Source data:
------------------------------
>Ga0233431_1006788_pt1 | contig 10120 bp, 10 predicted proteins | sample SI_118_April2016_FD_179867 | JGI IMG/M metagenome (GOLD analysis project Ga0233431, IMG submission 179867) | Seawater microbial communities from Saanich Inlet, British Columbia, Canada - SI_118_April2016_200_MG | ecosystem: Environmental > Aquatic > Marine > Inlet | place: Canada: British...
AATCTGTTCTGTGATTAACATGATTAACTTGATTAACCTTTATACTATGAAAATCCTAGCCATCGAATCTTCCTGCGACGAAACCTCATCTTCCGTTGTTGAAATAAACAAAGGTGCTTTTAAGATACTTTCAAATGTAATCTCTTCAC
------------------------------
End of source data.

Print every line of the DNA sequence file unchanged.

>Ga0233431_1006788_pt1 | contig 10120 bp, 10 predicted proteins | sample SI_118_April2016_FD_179867 | JGI IMG/M metagenome (GOLD analysis project Ga0233431, IMG submission 179867) | Seawater microbial communities from Saanich Inlet, British Columbia, Canada - SI_118_April2016_200_MG | ecosystem: Environmental > Aquatic > Marine > Inlet | place: Canada: British...
AATCTGTTCTGTGATTAACATGATTAACTTGATTAACCTTTATACTATGAAAATCCTAGCCATCGAATCTTCCTGCGACGAAACCTCATCTTCCGTTGTTGAAATAAACAAAGGTGCTTTTAAGATACTTTCAAATGTAATCTCTTCAC